Books from own Collection : 40 year jubilee of Queen Wilhelmina 1898-1938

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Wilhelmina was enthroned on 6 September 1898. On 7 February 1901 in The Hague, she married Duke Henry of Mecklenburg-Schwerin. Nine months later, on 9 November, Wilhelmina suffered a miscarriage, and on 4 May 1902 she gave birth to a premature stillborn son. Her next pregnancy ended in another miscarriage on 23 July 1906.  During this time period, Wilhelmina’s heir presumptive was her first cousin once removed William Ernest, Grand Duke of Saxe-Weimar-Eisenach, and next in line was his aunt (and Wilhelmina’s cousin) Princess Marie Alexandrine of Saxe-Weimar-Eisenach. As it was assumed that the former would renounce his claim to the Dutch throne, and that the latter was too elderly and sickly to become Queen, Marie Alexandrine’s eldest son Prince Heinrich XXXII Reuss of Köstritz stood in line to succeed Wilhelmina, assuming she had no surviving children. Heinrich was a German prince with close associations with the Imperial family and the military; and there were fears that were the Queen to remain childless, the Dutch Crown “was bound to pass into the possession of a German prince, whose birth, training, and affiliations would naturally have led him to bring Holland  within the sphere of the German Empire, at the expense of her independence, both national and economic”, according to one contemporary publication. The birth of Juliana, on 30 April 1909, was met with great relief after eight years of childless marriage. Wilhelmina suffered two further miscarriages on 23 January and 20 October 1912.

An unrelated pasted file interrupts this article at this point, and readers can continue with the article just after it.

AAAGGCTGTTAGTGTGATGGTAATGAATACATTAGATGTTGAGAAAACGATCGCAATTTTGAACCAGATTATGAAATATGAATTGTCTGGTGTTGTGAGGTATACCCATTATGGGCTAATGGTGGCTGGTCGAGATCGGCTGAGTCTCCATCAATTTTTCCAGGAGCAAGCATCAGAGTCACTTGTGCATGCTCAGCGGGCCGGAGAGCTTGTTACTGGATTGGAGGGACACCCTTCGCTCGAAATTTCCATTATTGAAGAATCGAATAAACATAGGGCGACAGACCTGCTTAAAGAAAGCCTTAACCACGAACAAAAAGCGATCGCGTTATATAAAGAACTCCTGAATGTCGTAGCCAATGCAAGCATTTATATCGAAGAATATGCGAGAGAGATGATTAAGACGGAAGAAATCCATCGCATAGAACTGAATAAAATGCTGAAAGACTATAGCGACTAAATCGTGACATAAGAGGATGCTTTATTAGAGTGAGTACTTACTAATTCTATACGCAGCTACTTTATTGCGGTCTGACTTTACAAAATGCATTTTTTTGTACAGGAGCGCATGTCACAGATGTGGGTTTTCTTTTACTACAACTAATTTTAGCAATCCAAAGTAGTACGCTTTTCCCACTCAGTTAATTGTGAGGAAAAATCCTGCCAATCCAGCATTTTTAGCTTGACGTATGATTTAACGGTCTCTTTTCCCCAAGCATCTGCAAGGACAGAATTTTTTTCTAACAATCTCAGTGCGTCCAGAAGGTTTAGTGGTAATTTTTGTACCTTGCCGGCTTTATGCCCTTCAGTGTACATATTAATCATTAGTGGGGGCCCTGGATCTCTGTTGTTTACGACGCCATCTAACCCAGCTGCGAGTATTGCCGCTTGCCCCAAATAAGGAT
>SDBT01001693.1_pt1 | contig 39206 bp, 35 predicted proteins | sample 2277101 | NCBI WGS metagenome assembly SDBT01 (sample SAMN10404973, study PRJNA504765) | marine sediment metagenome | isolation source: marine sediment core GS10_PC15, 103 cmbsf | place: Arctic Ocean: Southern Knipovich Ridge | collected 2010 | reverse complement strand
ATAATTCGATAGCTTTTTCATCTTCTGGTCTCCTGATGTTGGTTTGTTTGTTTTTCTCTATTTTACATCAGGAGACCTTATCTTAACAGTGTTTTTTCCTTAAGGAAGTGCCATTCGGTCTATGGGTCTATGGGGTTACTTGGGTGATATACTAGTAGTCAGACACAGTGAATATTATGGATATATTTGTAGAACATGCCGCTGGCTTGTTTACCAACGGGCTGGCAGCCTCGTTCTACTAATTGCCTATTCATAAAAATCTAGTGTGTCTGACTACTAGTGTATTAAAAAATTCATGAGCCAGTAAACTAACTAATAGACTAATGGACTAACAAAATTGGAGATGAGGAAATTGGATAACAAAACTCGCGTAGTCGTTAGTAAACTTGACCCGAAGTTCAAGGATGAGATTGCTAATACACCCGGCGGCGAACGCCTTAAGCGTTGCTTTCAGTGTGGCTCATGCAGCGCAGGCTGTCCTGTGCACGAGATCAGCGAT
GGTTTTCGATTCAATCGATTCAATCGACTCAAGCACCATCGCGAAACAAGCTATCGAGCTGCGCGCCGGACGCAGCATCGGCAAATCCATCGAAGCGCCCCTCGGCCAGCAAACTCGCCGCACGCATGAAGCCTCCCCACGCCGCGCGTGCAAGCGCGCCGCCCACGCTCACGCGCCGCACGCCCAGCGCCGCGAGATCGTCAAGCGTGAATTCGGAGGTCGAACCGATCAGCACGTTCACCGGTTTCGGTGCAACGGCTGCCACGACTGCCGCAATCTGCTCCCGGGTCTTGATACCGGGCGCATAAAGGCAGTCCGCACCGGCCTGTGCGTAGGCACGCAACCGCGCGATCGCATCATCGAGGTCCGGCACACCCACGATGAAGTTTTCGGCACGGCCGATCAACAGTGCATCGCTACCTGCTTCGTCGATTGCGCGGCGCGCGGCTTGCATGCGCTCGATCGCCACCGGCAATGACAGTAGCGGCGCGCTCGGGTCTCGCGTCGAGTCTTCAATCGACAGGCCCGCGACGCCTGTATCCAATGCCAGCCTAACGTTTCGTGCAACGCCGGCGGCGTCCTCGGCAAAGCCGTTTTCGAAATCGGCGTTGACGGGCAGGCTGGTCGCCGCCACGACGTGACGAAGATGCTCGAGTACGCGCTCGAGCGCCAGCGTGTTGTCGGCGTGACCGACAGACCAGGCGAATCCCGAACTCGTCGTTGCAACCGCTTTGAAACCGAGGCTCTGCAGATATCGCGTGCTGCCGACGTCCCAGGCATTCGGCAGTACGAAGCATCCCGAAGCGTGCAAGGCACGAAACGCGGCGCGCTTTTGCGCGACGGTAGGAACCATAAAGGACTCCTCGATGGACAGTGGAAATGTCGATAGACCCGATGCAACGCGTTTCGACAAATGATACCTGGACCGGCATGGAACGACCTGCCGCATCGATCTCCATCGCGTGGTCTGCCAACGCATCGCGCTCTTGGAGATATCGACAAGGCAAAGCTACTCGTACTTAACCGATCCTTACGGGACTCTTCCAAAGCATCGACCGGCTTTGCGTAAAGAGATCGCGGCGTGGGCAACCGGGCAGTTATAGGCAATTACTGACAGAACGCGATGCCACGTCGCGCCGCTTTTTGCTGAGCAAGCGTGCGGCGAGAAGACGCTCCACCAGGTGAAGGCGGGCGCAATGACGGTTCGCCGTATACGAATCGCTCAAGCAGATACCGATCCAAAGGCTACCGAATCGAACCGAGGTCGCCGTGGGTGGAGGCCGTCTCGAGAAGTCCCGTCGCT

Wilhelmina was well aware what was expected of her by the Dutch people and their elected representatives. At the same time, she was a strong-willed and forceful personality who spoke and acted her mind. These qualities showed up early in her reign when, at the age of 20, Queen Wilhelmina ordered a Dutch warship, HNLMS Gelderland, to South Africa to evacuate Paul Kruger, the embattled President of the Transvaal.
Wilhelmina had a stern dislike of the United Kingdom partly as a result of the annexation of the republics of Transvaal and Orange Free State in the Boer War. The Boers were descendants of early Dutch colonists, to whom Wilhelmina and the people of the Netherlands felt very closely linked. In conversation with her former governess Elisabeth Saxton Winter, she once teasingly referred to the Boer soldiers as “excellent shots”. She was not amused to hear that a Dutch medical relief team was planning to accommodate the needs of both Boer and British wounded soldiers.

Before the First World War started, the young Wilhelmina visited the powerful German Emperor Wilhelm II. The Emperor thought he could impress the queen of a relatively small country by telling her, “My guards are seven feet tall and yours are only shoulder-high to them.” Wilhelmina smiled politely and replied, “Quite true, Your Majesty, your guards are seven feet tall. But when we open our dikes, the water is ten feet deep!